Rugby Initiation Ceremonies Hard To forget

Rugby Initiation Ceremonies Hard To forget

Rugby is in a professional era now but one of the things I believe will always remain from the amateur era is the ‘initiation ceremony’.

There are legendary stories up and down the land of horrific occurrences for the poor new lad who has just played his first game for his new team.

Few sports have ones as tough as rugby.

A niggly injury has kept me from playing my first minutes in a London Irish shirt yet, so I await what is in store for me down here since my summer move from Leicester.

Most clubs have a song to sing on the bus, in front of everyone.

I like to think that whatever that may be, it cannot be any harder than the ones I had to endure after my debut for Wasps and then Leicester.

In fact, I held the dubious honour at Wasps of being the last person to do the run from the back of the bus to the front of it.

During my 10-metre run of terror, which was made easier by a few beers at the after-match social at Ascot Races, I got such a battering that new head of strength and conditioning Craig White banned them on the spot!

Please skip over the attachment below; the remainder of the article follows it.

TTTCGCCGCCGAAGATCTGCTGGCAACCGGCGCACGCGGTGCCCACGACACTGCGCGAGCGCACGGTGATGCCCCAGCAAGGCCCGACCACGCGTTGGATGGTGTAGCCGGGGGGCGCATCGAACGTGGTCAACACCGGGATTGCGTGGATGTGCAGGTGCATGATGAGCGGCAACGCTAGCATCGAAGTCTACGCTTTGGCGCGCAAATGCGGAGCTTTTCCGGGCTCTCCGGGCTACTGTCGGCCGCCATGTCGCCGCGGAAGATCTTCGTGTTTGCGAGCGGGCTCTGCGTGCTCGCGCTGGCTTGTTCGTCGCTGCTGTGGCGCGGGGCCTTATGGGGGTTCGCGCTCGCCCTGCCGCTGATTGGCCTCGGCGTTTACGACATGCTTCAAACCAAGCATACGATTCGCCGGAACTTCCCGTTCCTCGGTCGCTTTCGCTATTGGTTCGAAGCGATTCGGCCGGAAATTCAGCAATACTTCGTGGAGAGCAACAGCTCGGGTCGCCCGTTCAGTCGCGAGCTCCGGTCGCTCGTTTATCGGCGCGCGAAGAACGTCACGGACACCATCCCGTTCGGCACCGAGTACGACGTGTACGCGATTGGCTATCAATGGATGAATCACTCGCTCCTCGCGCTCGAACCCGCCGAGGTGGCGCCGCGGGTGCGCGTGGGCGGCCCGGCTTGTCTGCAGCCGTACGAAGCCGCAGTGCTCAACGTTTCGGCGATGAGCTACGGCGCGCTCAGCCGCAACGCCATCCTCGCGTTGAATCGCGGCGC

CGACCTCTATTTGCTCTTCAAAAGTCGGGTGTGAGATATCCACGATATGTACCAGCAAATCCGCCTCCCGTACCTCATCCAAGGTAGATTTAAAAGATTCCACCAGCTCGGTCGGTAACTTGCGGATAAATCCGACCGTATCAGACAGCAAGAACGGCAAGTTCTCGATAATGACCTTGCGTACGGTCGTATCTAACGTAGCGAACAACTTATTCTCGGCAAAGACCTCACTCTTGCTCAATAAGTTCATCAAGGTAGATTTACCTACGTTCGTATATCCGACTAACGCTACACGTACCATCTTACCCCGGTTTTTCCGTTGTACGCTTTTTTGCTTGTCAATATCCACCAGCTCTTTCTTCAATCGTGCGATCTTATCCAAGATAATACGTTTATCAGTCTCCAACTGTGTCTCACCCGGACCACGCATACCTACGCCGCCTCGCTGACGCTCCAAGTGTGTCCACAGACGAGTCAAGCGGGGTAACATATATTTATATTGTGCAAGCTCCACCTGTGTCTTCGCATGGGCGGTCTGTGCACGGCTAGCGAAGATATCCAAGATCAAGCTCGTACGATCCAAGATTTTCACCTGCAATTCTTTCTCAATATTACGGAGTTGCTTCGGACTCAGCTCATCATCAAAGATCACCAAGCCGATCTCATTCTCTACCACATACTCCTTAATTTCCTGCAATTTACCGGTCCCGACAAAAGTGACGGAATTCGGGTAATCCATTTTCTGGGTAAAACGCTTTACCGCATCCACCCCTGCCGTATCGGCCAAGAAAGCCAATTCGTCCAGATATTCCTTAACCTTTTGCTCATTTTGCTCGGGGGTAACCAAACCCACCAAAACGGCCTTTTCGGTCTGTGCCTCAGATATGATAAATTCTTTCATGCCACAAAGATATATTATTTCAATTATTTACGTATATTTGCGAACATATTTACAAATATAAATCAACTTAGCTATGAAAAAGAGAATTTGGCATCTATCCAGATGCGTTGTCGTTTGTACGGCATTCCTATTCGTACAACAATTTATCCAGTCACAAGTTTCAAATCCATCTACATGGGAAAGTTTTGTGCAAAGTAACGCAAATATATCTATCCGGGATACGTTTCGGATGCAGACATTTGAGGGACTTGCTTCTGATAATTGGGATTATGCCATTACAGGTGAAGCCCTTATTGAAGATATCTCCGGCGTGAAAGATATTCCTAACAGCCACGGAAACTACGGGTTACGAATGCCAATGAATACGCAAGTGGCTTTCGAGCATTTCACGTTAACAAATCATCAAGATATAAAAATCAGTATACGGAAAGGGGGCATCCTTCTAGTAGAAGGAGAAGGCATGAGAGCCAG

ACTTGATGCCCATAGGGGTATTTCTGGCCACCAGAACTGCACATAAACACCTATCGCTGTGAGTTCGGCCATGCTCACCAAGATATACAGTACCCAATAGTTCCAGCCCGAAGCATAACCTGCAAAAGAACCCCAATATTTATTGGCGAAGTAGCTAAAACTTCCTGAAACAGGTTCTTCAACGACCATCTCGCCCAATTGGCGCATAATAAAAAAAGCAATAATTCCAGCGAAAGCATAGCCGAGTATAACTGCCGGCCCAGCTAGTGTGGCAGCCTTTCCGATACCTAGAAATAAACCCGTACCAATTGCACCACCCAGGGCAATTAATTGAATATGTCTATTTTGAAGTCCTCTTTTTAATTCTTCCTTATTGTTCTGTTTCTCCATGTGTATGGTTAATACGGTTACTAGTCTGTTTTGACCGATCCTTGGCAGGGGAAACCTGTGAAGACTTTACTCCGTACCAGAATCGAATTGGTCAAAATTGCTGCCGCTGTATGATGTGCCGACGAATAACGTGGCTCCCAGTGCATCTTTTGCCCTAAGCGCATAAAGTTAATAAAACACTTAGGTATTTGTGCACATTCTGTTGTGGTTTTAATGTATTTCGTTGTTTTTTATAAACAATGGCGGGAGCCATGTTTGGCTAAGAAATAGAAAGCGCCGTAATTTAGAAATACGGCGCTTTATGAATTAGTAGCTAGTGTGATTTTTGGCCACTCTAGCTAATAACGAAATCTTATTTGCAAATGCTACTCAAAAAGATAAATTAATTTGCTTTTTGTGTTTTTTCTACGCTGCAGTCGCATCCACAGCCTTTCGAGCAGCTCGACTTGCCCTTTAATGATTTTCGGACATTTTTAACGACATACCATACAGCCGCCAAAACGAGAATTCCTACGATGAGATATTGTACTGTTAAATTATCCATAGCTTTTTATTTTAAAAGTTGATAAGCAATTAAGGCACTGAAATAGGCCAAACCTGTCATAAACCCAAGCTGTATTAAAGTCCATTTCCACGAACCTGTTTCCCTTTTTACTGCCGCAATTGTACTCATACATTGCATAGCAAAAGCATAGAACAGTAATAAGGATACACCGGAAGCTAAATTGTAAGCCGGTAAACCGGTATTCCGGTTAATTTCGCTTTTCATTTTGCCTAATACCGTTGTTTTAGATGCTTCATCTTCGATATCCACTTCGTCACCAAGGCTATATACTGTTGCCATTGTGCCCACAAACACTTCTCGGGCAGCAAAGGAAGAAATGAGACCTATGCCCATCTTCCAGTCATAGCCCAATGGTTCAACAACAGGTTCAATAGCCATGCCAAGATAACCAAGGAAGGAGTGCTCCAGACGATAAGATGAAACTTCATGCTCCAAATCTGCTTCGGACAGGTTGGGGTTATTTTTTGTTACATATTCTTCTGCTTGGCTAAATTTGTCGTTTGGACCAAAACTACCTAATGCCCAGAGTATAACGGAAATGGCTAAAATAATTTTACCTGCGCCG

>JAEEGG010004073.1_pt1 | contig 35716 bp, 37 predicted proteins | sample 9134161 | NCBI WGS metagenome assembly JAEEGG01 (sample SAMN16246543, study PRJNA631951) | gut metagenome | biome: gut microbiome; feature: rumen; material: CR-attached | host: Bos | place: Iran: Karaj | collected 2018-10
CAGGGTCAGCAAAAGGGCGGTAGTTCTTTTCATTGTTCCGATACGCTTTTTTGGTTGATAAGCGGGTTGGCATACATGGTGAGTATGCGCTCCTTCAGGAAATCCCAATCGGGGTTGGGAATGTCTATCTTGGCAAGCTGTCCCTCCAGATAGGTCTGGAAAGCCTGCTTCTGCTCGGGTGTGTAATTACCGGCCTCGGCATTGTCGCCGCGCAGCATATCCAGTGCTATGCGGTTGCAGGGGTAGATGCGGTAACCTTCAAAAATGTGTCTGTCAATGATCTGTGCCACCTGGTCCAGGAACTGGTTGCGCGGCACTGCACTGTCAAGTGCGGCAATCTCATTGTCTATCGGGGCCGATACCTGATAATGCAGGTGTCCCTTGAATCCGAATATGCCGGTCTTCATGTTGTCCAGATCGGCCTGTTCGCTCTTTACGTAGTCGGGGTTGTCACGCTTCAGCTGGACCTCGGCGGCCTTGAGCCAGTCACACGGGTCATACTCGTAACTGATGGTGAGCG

I remember Craig Dowd and Simon Shaw getting stuck into me and I also remember Lawrence Dallaglio jumping up from that bit where the stairs are before having his go.

Then, when I got to Leicester, it was a similar challenge but in reverse as I had to fight my way from the front to the back seat.

If I got past the rest of the bus, laying in wait on the back seat where the likes of Louis Deacon, Alesana Tuilagi and Julian White.

It was brutal and I took a right battering, probably made even worse because I was a Wasp who had just joined Leicester.

At least when you were tussling with the forwards, you knew what you were going to get. When the backs joined in, they would be sneaky and snidey and just give you sly digs in the kidneys – or other parts of the body!

In my two years at the club, I never saw anyone take the back seat from those boys.

Rugby turning professional has tamed things down a bit – but there are some traditions that will keep on going for ever in this sport of ours.


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